Satellite company Inmarsat ditched its dividend today despite narrowing losses.
The UK firm said it was not declaring an interim dividend, having declared a dividend of eight cents per share in the same period last year.
The company said it was cutting its dividend in the light of the announcement of its proposed $3.4bn (£2.8bn) acquisition on 25 March by private equity firms Apax Partners and Warburg Pincus.
In the six months to 30 June Inmarsat said revenue was $733.3m, up 2.2 per cent from $717.2m in the same period the previous year.
The company lost $125.2m in the period, an improvement on the $131.8m it lost in the same period the previous year.
Chief executive Rupert Pearce said: “Inmarsat produced a robust performance in the first half of the year, supported by continued traction with Global Xpress, as we continue to focus on building and defending market share in our target markets.”
Global Xpress is the company’s high-speed, mobile satellite broadband.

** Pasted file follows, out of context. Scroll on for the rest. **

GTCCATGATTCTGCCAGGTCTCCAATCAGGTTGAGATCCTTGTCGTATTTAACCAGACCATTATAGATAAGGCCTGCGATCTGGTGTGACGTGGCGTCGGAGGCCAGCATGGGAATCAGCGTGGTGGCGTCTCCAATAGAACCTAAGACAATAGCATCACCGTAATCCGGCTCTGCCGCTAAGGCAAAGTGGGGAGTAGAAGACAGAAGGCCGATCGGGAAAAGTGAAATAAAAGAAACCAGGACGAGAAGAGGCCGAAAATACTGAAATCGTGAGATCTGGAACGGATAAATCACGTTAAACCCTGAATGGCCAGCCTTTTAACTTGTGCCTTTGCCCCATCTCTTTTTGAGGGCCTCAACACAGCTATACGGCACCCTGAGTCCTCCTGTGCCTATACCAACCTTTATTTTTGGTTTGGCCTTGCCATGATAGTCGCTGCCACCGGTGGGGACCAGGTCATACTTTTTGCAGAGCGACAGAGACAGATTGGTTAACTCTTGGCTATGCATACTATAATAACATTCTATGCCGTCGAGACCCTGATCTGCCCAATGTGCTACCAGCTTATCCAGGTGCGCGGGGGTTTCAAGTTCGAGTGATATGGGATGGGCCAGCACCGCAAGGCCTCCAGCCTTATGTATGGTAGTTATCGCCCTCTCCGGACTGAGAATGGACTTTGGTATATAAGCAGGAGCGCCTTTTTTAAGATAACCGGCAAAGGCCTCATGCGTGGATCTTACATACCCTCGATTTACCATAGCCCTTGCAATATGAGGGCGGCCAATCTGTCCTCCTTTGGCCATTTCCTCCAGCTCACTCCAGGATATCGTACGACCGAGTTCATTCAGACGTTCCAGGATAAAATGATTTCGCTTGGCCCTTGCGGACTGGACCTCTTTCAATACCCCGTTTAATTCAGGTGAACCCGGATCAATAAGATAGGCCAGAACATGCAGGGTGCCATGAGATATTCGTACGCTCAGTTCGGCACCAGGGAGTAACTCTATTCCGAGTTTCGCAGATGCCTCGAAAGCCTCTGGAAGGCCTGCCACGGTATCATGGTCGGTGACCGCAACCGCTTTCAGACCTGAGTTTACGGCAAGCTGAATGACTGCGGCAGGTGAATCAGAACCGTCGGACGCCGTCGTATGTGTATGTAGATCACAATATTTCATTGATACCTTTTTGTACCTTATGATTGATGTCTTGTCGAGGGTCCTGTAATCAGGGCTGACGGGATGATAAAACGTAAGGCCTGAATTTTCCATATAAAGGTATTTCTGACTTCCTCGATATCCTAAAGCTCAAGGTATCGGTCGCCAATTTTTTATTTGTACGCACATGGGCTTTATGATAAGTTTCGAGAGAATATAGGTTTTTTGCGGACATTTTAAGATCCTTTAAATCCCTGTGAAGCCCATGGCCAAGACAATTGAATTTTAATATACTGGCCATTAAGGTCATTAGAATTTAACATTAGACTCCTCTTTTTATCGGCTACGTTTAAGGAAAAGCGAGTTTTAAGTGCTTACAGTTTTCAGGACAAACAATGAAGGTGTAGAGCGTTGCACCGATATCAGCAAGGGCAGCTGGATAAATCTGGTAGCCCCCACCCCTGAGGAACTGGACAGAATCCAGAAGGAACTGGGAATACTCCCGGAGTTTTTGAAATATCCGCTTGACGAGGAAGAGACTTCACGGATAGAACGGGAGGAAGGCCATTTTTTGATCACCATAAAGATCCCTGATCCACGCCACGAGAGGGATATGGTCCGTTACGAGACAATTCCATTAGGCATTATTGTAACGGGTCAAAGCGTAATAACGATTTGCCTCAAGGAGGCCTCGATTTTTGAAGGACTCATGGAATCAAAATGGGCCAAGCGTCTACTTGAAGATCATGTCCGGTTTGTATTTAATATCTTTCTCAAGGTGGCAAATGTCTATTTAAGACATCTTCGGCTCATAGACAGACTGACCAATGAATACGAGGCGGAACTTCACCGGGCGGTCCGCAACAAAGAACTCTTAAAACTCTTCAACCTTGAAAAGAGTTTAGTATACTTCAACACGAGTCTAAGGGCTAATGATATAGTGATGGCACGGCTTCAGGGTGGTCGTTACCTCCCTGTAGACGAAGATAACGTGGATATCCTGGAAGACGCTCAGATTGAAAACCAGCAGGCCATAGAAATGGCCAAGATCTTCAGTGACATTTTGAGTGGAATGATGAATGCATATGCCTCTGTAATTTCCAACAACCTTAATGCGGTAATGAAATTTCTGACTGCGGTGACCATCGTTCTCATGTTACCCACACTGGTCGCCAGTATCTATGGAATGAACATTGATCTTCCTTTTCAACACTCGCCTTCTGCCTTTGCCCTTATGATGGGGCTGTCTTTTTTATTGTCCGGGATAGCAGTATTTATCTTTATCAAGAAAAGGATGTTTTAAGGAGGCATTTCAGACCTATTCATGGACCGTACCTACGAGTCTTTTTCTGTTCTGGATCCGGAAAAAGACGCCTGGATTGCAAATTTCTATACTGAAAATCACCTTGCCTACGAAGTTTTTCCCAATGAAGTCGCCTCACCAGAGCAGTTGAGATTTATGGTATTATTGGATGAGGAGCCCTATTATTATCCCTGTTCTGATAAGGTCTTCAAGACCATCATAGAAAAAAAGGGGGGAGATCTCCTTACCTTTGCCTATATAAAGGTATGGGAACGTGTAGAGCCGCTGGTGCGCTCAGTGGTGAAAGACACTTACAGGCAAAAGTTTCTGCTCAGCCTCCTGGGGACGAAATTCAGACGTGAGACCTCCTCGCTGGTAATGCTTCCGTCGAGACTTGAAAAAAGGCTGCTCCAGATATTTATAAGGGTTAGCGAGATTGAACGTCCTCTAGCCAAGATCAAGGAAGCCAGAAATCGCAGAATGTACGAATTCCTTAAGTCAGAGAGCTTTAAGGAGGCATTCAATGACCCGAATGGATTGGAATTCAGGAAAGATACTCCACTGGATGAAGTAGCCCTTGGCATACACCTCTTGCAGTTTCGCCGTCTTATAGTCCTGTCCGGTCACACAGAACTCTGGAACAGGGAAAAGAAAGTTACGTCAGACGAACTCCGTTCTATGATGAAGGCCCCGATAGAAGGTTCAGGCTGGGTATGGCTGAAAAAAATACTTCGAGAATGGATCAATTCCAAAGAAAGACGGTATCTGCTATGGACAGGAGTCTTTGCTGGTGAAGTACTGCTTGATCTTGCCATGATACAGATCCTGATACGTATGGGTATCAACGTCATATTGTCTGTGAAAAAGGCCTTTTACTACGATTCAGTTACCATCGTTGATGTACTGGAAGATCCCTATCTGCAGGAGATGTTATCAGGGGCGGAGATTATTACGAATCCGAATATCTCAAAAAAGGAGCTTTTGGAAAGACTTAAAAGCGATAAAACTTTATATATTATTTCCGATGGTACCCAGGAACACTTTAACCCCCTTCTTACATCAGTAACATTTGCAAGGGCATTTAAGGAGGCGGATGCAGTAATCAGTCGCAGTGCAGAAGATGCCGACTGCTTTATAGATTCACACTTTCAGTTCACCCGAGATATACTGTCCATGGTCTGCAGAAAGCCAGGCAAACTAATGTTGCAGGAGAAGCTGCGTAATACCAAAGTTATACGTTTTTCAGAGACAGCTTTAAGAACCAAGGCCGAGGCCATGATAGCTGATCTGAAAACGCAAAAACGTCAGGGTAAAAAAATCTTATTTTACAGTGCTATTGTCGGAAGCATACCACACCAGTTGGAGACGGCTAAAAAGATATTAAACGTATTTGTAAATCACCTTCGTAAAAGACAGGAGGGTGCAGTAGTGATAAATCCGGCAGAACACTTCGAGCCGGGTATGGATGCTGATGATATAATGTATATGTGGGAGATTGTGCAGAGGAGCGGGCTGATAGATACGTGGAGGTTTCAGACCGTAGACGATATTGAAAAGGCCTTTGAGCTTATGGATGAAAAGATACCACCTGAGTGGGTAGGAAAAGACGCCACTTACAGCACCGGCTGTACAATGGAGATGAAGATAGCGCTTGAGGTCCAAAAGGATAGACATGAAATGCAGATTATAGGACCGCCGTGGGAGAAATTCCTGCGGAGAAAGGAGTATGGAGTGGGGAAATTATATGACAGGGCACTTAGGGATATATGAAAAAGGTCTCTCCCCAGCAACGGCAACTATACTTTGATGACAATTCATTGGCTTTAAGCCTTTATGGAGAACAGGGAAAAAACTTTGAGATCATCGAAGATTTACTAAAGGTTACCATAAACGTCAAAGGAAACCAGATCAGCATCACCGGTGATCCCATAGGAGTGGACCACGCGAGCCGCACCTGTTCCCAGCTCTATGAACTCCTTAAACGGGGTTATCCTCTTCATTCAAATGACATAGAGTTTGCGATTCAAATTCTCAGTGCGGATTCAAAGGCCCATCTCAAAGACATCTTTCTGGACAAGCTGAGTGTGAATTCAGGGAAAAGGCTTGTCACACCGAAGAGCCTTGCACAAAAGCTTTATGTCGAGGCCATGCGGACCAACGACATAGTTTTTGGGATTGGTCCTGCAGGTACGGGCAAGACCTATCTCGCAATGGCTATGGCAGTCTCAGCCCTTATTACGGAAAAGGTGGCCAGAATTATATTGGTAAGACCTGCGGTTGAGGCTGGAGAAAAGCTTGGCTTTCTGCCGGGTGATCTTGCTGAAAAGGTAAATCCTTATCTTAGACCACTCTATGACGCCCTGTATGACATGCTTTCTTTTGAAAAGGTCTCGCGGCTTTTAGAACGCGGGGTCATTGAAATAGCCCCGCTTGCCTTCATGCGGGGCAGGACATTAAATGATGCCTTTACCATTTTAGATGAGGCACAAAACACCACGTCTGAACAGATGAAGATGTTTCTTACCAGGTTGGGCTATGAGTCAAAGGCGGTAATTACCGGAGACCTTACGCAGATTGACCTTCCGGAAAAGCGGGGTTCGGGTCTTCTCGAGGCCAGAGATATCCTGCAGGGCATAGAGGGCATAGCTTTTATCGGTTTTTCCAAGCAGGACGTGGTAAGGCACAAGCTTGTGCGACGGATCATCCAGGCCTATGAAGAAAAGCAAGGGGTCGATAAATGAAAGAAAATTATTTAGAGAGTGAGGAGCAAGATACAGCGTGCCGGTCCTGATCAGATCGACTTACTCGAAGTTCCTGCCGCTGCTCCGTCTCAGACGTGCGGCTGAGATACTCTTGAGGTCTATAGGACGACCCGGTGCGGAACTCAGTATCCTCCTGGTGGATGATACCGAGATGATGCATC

Its proposed takeover, which has been accepted by shareholders and is scheduled to complete in the fourth quarter of 2019, is subject to a probe by the Competition and Markets Authority (CMA).
“The CMA has until midnight on 17 September 2019 to complete and submit this report to the secretary of state,” a government statement said.
The CMA had already launched a competition investigation when it was ordered by the government to investigate the deal on national security grounds.
If completed, the takeover of the British satellite operator would be the second largest public-to-private deal ever in the UK.
US satellite rival Echostar ditched its bid for Inmarsat in July 2018 after tabling an unsuccessful £3.2bn offer, while French firm Eutelsat also scrapped plans for a potential takeover in June 2018.
Inmarsat’s share price rose one per cent today to 578p.